Wednesday, December 19, 2018

Hmm …

… Under a Watchful Gaze | Commonweal Magazine. (Hat tip, Dave Lull.)

The English word translate comes from the Latin transferre, to carry across, and Stallings’s best poems continually cross borders, ferrying us from one world to the next and back again.
For what it's worth, here's what the Online Etymology Dictionary has to say:

translate (v.)

early 14c., "to remove from one place to another," also "to turn from one language to another," from Old French translater and directly from Latin translatus "carried over," serving as past participle of transferre "to bring over, carry over" (see transfer), from trans "across, beyond" (see trans-) + lātus"borne, carried" (see oblate (n.)). Related: Translated; translating. A similar notion is behind the Old English word it replaced, awendan, from wendan "to turn, direct" (see wend).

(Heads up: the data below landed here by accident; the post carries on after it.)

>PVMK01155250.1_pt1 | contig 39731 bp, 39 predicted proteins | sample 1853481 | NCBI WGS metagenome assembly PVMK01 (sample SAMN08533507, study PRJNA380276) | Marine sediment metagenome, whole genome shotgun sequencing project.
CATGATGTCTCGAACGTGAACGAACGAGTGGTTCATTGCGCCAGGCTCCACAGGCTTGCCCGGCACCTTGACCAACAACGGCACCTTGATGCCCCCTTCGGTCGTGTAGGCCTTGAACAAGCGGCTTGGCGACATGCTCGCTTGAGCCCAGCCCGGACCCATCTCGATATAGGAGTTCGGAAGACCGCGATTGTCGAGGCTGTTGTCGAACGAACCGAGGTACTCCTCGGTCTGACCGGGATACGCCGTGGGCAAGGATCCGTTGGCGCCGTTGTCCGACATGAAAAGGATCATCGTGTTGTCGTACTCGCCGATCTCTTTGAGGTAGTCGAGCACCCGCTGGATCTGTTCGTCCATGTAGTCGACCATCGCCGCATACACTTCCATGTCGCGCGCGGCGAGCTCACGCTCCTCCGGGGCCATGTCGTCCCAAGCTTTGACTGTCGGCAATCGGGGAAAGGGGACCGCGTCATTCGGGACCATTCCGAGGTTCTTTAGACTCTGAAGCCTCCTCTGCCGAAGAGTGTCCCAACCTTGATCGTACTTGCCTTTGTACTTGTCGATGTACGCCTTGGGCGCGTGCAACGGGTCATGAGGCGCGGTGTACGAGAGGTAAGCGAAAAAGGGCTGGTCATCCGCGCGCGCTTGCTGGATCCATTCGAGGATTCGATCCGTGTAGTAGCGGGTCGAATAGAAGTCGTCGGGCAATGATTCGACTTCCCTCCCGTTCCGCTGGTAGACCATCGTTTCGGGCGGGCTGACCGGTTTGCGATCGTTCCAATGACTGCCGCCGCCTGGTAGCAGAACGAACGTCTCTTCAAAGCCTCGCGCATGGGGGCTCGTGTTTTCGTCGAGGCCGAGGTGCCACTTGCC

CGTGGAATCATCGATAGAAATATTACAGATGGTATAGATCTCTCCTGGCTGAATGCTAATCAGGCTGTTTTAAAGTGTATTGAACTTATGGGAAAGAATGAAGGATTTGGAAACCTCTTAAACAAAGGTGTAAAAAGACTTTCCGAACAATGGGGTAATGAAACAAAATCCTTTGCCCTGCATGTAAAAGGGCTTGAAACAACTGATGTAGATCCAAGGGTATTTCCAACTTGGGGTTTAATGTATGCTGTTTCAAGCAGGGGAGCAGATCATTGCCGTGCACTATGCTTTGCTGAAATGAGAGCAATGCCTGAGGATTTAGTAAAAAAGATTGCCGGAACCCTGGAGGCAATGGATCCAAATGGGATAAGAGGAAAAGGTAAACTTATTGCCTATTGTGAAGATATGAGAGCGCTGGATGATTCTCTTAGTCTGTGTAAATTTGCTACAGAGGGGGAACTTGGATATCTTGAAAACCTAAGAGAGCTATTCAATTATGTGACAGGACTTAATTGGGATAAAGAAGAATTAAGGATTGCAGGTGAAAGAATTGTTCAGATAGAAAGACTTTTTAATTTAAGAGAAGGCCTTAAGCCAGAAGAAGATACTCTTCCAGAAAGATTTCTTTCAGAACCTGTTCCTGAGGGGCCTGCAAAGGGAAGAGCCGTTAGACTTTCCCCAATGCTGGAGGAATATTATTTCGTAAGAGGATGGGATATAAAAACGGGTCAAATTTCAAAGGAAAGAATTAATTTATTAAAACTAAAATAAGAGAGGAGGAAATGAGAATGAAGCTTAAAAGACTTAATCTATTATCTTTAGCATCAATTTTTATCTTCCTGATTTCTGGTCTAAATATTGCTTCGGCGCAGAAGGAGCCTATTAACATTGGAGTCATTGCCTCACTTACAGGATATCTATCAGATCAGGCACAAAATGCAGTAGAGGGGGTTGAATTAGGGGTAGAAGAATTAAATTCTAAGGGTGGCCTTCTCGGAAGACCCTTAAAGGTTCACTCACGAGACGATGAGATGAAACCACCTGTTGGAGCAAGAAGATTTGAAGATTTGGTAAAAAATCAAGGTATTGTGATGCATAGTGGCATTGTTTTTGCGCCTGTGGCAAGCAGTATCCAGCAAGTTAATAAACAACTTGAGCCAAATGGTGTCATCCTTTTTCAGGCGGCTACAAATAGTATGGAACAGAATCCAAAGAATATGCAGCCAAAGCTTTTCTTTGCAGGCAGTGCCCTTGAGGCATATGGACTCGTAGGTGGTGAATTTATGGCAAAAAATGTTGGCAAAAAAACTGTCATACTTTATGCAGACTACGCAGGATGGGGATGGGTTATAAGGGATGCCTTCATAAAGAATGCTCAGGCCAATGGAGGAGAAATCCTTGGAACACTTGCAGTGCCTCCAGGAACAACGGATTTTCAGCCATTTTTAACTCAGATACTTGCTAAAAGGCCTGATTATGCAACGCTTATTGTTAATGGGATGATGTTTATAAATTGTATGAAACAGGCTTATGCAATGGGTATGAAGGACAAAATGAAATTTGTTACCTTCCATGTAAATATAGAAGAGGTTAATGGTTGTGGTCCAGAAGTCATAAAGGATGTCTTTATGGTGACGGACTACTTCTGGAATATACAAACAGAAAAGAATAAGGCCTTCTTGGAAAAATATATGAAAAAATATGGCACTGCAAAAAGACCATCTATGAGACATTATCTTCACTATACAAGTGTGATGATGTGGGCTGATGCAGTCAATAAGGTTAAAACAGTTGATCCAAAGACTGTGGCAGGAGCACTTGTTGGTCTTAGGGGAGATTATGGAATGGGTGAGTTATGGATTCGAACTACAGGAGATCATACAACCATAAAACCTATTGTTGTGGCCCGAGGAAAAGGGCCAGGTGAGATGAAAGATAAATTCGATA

I like the connection oblate.

No comments:

Post a Comment